A little over a week ago, Wall Street Journal columnist James Taranto penned a mind-numbingly backwards column about Senator Claire McCaskill's efforts to combat sexual assault in the military.
McCaskill decided not long ago to block an appointment for Lieutenant General Susan Helms because Helms tossed out the conviction of a military officer for sexual assault.
McCaskill's actions, according to Taranto, is evidence of a "war on men" and "an effort to criminalize male sexuality."
Today, McCaskill answers in a new column for The Daily Beast titled "There is No War on Men."
Taranto's original column argued that the victim in the sexual assault case can't really be called a "survivor" because her behavior was "reckless," and therefore McCaskill's objection to Helms's appointment is unwarranted. He said in a video component of the piece that this all goes back to women's desire for sexual freedom and equality in the '60s. Read the original piece here.
(After Daily RFT wrote critically of Taranto, he turned his Eye of Sauron toward St. Louis, accusing this writer of "childishness" and "neoteny." To which we can only say, ideas that sound like they were cooked up by a twelve-year-old boy will be written about in the corresponding vernacular.)
Here is the first part of McCaskill's response to Taranto, published today:
I had reservations about responding to the multiple columns from the Wall Street Journal's James Taranto, in which he makes a lengthy and spirited defense of a convicted sex offender.
But, the sad fact is that Mr. Taranto's disregard for the severity of sexual assault is not nearly as uncommon as it should be--in either civilian or military culture. That one of the most respected and widely read papers in the country saw fit to repeatedly offer Mr. Taranto such a large platform is a reminder of how important our efforts, and those of many of my colleagues, to tackle the prevalence of sexual assault in our military, have been--and of how far we still have to go.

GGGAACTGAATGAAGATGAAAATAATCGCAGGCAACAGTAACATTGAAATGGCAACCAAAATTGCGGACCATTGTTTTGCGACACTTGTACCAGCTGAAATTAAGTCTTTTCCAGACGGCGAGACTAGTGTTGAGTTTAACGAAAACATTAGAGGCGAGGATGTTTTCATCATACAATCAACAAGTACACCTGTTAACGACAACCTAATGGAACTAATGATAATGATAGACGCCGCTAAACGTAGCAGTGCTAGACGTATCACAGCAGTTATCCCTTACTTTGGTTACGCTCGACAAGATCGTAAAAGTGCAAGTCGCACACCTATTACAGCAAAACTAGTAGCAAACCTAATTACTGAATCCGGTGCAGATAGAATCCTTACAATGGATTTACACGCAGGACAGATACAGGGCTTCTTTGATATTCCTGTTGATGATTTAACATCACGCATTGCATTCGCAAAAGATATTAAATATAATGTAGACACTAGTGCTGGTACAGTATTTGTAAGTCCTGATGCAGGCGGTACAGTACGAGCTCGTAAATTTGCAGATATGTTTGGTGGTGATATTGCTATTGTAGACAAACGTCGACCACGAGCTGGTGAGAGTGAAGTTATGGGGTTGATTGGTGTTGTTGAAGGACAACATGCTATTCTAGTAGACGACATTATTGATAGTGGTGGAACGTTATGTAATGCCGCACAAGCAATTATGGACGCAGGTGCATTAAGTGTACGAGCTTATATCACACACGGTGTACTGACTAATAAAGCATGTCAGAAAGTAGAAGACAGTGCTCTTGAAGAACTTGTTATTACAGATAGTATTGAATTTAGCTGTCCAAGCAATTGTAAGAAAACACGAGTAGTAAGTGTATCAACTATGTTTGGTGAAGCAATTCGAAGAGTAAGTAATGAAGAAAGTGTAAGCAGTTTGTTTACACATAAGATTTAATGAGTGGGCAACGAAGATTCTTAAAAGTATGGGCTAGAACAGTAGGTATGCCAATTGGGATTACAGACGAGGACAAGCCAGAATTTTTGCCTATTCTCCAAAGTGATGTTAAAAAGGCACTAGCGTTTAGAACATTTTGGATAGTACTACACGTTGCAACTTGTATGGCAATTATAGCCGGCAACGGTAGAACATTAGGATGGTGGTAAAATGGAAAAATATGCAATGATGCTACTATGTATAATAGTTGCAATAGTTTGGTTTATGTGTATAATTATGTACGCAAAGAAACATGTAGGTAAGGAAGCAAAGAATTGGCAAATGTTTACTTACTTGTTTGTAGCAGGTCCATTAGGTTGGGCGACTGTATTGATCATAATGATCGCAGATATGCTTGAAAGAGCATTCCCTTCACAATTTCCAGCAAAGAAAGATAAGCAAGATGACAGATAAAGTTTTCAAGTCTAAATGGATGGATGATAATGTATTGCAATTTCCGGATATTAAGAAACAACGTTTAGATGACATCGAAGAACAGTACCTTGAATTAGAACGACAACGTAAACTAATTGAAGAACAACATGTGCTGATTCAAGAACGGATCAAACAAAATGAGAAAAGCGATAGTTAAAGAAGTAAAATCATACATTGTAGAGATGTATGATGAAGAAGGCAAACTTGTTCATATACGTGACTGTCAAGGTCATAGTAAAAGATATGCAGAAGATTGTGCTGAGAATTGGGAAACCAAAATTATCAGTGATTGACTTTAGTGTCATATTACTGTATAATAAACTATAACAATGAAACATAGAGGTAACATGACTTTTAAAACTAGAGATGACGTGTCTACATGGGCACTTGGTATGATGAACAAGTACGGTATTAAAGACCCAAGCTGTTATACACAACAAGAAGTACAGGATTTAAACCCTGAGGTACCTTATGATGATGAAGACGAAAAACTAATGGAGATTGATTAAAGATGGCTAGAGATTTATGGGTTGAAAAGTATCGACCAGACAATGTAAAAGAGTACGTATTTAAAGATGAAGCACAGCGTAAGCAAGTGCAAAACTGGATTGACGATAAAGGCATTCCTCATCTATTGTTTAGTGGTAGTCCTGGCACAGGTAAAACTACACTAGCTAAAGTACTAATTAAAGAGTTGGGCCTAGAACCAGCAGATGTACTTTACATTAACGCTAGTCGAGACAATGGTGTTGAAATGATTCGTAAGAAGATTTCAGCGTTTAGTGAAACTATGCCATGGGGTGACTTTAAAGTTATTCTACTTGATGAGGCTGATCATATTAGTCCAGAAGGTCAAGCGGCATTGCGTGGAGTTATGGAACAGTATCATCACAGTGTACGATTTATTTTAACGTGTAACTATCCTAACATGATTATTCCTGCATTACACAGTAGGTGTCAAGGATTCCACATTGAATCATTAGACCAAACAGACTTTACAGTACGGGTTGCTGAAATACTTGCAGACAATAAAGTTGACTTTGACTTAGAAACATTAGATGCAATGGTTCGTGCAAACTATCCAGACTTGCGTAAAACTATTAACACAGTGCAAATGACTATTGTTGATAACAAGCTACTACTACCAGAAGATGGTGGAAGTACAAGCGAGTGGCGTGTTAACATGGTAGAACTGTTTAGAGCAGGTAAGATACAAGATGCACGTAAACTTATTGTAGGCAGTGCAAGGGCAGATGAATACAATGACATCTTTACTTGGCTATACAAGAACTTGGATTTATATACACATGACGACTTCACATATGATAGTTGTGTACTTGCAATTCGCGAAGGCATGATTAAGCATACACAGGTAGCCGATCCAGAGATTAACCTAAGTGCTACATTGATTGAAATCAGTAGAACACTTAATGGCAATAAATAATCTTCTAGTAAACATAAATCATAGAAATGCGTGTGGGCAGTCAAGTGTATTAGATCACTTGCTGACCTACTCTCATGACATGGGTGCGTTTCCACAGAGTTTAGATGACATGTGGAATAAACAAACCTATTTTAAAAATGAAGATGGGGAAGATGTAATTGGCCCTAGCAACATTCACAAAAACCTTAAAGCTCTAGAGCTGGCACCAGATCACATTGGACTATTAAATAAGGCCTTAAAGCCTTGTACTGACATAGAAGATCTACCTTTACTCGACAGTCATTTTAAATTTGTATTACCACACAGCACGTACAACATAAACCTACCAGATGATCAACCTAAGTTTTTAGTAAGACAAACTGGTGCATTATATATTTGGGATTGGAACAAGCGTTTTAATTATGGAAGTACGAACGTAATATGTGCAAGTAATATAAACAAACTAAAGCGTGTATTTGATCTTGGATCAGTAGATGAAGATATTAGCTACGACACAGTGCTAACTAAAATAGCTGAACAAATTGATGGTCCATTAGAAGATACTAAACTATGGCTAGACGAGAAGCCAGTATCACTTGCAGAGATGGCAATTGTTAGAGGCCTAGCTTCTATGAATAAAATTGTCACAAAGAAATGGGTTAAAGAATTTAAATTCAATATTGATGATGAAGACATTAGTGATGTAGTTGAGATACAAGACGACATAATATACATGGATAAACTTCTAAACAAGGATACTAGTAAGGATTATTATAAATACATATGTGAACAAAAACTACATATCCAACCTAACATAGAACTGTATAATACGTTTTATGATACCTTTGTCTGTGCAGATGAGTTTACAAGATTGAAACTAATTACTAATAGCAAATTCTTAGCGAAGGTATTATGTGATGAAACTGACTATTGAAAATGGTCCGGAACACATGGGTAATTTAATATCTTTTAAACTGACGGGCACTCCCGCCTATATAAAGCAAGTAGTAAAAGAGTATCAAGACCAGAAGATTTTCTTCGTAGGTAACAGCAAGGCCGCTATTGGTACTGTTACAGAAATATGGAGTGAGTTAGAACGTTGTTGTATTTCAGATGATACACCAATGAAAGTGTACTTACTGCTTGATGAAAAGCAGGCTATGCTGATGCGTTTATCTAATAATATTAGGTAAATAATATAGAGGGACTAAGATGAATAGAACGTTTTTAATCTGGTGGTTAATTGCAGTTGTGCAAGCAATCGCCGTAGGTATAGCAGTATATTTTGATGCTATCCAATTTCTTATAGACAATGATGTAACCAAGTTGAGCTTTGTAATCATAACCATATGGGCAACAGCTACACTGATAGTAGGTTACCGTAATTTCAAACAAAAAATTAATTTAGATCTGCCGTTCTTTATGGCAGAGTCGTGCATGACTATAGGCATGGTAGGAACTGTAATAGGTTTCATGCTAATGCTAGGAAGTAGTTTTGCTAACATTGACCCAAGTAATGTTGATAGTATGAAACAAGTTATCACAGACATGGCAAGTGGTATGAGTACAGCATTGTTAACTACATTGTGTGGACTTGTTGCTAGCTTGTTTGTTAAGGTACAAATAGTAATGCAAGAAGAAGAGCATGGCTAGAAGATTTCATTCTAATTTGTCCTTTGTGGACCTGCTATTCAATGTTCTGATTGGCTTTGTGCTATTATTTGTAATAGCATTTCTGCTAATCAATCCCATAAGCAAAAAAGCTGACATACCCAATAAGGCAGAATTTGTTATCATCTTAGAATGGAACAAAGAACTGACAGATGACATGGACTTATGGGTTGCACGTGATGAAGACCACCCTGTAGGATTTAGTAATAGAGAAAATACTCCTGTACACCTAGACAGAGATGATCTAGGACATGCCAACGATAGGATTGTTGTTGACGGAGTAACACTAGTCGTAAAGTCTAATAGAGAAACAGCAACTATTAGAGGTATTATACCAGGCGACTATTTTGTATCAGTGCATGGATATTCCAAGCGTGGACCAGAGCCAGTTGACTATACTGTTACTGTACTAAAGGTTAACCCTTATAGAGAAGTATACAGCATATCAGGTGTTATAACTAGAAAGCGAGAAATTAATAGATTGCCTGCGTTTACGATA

It's notable that Mr. Taranto spends little time discussing the actions of Lt. General Susan Helms--the commander in question, whose lifetime of service to the U.S. Air Force is worthy of our gratitude and appreciation. Instead, he re-litigates the facts of a case he didn't witness, comparing the recklessness of sending a text message or having a drink, to the "recklessness" involved in sexually assaulting another person.
Ultimately, in the sexual assault case he references against Capt. Matthew Herrera, the task of examining the evidence and hearing the witnesses' testimony doesn't belong to columnists or elected officials--it belonged to a judge and a jury--two words that you won't find in Mr. Taranto's piece.